Upstairs in the offices, all is sweetness and light - inspired, perhaps, by Mrs Jeremy's mood of enthusiasm and optimism. NCGSC is a novel company, she says, initiated by a man who loved food to the point of obsession. That man was Andrew Palmer, a former stockbroker, whose mother used to make home-made soups for him. "He couldn't see why there were none on the market," says Caroline Jeremy. "Technologists warned him: 'Be careful, it's not an easy thing to do'. They didn't have the technology, you see, to make anything so simple."

It took Mr Palmer 212 years to get his home-made soups on the market, by which time Mrs Jeremy had joined him. She brought her own expertise: that is to say, cooking meringues at home as a child; a course at La Varenne cookery school outside Paris; the stage at La Tour d'Argent; a spell as "a kitchen slave" in an upmarket Brittany hotel; then her year cooking for multinationals visiting the brilliant but eccentric sculptor in Majorca (one visitor was Salvador Dali's wife); and finally her job as a Marks & Spencer food selector in London. "A brilliant training," she says. "I'm very grateful to them."

Mrs Jeremy developed all the recipes at home, there being no test kitchens on the industrial premises. She scaled up to larger and larger batches in the factory - not as easy as it sounds. Italian pressure cookers were installed; technology was perfected to pass the soup into blenders, and back again. The various processes were converted into computer code, so manufacture could be controlled from a single master panel.

Despite (or perhaps because of) the daunting technology, there wasn't a hitch on launch day. The wonderful soups tasted just like mother used to make. But surely mother never made soups like these: carrot and coriander, spinach and nutmeg, vichysoisse, Tuscan bean, mushroom, parsley and garlic, broccoli and stilton.

These are seasonal soups, says Mrs Jeremy, which stumped the supermarkets at first. "They like to plan three months ahead. We introduced a kohlrabi soup this year, and found a farmer who had never grown it. With such a hot summer, he didn't think he was going to get a crop at all."

Caroline is delighted that her company has a healthy and ideologically sound image (no additives, no preservatives, low salt) but is prepared to compromise to be commercial. "It would be nice to produce only fresh tomato soups in summer, but people want tomato soup all the year. So we buy 30-gallon cans of Italian processed tomatoes to make a winter soup, too."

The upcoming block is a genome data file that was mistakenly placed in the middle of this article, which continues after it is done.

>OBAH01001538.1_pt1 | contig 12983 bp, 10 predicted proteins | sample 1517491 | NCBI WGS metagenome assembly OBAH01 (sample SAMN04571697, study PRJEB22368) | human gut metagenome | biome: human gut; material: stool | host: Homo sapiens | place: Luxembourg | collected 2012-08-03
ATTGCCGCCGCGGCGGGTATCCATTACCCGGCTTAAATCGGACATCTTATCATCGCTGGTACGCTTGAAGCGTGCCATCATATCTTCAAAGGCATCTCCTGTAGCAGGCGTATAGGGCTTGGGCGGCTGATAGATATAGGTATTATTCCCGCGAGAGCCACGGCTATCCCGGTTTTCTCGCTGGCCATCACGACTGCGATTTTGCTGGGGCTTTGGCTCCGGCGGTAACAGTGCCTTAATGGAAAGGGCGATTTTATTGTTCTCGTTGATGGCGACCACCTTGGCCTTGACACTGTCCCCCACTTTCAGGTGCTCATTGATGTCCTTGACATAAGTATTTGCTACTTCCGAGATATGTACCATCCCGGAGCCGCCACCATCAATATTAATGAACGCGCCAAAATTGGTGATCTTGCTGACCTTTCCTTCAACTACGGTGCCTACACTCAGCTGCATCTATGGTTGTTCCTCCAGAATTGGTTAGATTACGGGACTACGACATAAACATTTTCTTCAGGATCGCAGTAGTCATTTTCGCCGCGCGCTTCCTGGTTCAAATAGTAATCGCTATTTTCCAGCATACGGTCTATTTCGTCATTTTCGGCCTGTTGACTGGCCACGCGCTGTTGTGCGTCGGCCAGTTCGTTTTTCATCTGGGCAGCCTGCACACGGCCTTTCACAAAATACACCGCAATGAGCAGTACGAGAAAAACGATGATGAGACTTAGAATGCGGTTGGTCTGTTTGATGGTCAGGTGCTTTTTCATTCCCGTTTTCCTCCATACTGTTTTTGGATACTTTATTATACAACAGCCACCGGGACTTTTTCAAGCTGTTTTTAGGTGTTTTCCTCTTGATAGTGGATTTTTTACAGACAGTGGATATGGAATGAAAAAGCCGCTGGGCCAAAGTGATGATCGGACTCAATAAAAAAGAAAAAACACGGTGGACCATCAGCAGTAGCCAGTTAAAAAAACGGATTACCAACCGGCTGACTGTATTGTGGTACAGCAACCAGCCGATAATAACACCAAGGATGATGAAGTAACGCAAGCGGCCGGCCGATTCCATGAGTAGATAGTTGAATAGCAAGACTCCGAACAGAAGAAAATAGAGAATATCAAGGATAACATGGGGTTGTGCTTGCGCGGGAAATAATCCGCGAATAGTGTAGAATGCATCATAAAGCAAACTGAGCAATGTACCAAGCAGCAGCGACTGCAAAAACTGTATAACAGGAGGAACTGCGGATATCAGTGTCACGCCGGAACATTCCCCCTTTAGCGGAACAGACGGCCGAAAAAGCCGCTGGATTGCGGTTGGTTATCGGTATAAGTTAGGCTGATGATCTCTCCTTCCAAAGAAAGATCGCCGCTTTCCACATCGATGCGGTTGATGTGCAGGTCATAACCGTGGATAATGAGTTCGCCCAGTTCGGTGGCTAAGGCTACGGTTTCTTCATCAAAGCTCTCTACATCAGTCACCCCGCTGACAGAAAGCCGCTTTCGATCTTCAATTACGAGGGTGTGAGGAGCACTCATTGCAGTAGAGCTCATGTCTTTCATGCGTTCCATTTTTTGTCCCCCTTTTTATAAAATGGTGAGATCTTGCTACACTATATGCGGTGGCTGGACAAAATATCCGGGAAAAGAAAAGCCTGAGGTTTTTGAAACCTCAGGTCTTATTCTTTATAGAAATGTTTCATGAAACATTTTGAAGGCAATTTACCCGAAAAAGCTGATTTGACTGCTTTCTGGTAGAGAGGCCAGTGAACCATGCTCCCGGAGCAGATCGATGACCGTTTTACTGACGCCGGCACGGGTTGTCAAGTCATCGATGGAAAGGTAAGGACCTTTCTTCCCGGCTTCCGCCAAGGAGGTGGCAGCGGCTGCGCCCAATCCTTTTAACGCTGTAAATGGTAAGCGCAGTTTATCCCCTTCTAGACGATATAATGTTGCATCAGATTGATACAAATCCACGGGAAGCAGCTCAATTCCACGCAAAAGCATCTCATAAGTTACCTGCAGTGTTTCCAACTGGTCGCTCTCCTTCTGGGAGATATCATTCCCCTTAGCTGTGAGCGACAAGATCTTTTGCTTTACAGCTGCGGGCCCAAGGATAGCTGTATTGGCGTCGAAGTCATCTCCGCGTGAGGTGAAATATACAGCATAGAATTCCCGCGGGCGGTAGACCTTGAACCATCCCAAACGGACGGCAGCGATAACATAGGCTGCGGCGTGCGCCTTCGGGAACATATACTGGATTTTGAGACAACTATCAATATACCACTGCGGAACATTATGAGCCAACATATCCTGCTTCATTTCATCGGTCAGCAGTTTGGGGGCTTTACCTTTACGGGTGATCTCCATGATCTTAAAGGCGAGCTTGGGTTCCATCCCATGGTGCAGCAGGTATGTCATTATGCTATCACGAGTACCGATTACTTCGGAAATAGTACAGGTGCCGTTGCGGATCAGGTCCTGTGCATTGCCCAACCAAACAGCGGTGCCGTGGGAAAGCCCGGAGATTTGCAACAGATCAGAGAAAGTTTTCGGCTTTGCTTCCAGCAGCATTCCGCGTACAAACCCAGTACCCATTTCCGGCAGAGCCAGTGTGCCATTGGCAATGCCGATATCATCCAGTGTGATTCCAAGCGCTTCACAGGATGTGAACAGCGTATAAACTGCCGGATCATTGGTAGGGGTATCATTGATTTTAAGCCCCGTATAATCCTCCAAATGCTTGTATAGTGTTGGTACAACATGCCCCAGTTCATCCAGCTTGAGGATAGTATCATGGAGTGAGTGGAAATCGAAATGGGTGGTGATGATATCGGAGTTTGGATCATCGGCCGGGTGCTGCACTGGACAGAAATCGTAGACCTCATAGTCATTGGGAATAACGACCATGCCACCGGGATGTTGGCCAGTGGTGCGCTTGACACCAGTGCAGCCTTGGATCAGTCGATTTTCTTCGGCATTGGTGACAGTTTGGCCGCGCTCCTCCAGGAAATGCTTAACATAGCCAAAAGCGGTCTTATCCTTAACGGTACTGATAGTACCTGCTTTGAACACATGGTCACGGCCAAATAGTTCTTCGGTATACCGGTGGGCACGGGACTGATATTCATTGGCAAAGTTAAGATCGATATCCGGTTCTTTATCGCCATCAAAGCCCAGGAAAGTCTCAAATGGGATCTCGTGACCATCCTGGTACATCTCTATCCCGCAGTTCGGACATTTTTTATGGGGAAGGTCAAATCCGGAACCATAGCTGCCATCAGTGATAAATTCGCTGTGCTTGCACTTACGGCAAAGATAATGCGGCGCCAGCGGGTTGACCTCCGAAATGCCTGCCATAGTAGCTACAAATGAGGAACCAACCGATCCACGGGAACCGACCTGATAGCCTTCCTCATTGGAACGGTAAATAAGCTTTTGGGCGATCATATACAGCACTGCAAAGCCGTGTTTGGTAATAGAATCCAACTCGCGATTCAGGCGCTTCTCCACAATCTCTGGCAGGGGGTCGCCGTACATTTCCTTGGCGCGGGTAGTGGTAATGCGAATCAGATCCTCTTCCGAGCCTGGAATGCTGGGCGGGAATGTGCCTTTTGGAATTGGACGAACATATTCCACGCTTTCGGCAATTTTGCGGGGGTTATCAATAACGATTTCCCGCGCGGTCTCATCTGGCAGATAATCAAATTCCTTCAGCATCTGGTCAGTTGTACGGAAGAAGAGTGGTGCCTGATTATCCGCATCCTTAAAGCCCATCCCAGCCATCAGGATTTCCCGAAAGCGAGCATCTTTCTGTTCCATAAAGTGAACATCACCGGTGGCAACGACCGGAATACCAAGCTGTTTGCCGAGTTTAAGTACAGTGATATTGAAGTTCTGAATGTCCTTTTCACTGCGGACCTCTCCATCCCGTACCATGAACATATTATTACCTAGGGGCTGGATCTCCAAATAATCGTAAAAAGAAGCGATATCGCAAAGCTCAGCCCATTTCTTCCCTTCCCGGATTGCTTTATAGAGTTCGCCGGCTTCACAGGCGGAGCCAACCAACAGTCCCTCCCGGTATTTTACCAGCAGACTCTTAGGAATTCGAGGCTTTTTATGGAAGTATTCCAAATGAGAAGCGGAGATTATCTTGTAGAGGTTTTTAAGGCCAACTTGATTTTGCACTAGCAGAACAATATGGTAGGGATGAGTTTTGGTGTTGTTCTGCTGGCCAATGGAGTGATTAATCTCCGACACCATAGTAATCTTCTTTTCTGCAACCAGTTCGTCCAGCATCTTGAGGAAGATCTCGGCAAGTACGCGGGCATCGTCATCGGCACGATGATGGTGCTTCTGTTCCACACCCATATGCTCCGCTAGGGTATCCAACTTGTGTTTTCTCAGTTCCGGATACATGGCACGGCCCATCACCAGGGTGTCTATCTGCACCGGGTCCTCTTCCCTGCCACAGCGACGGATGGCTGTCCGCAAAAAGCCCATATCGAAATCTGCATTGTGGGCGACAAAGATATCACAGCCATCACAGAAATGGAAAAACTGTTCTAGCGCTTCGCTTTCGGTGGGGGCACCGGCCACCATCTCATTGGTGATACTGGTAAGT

Do they compromise with the gravy? "Not unless you count buying in the stock," she says. "We can't make stock on a large scale here. We are very selective, and tried a lot before we settled on the ones we use." They are sourced from outside the UK. I wonder why.

There have been various attempts to sell fresh stock in supermarkets, but they have foundered. The marketing people clearly never thought of calling it, well, gravy. Here are two recipes in which you can use New Covent Garden Soup Company gravy as stock, or alternatively your own home- made stock.


Serves 6

40g/112oz butter

2 tablespoons olive oil

700g/112lb Spanish onions, sliced and separated into rings

1 teaspoon sugar

3 cartons beef gravy or 1 litre beef stock

60ml/2fl oz white wine

300ml/10fl oz water

freshly ground black pepper

For the croutons:

6 large slices French bread

2 teaspoons French mustard

2OOg/7oz Gruyere cheese, grated

Heat the butter and oil in a large heavy-based saucepan. Put in the onion rings, sprinkle on the sugar and cook over a medium heat for 10 minutes, stirring every now and then until the onions are golden brown. Then reduce the heat and cook the onions slowly for about 30 minutes until they are caramelised.

Add the gravy (or stock), the wine and the water. Bring to the boil and simmer for 45 minutes. Season to taste. A splash of brandy can be added.

Toast the slices of French bread and leave the grill on its highest setting for the final grilling before serving. Spread the toast with the mustard and pile on the Gruyere cheese, making sure you press it down firmly.

Pre-heat the grill to its highest setting. Arrange six earthenware soup bowls on the grill pan and place a slice of the toast in each one.

Ladle the hot soup over the croutons and, when the slices of bread have risen to the top, slide the pan under the grill until the cheese has turned a golden brown. Serve immediately.


Serves 6

6 chicken breasts

75g/212oz butter

30g/1oz flour

400ml/13fl oz chicken gravy or good chicken stock

2 tablespoons red wine vinegar

2 level teaspoons French wholegrain mustard

60g/2oz cheddar cheese, grated

1 level teaspoon fresh tarragon, chopped

salt and freshly ground black pepper

150ml/5fl oz fresh single cream

In a covered pan, slowly cook the chicken breasts in 40g/112oz of butter for about 20 minutes, or until tender, turning them once.

Meanwhile, melt the remaining butter in a pan. Stir in the flour and gradually stir in the gravy (or stock) and vinegar and simmer for three minutes. Stir in the mustard and cheese; heat gently, stirring until the cheese has melted. Add the fresh tarragon.

Season to taste. Remove from the heat and add the fresh cream.

Heat gently without boiling. Place the drained chicken breasts on a serving dish and spoon over the sauce. !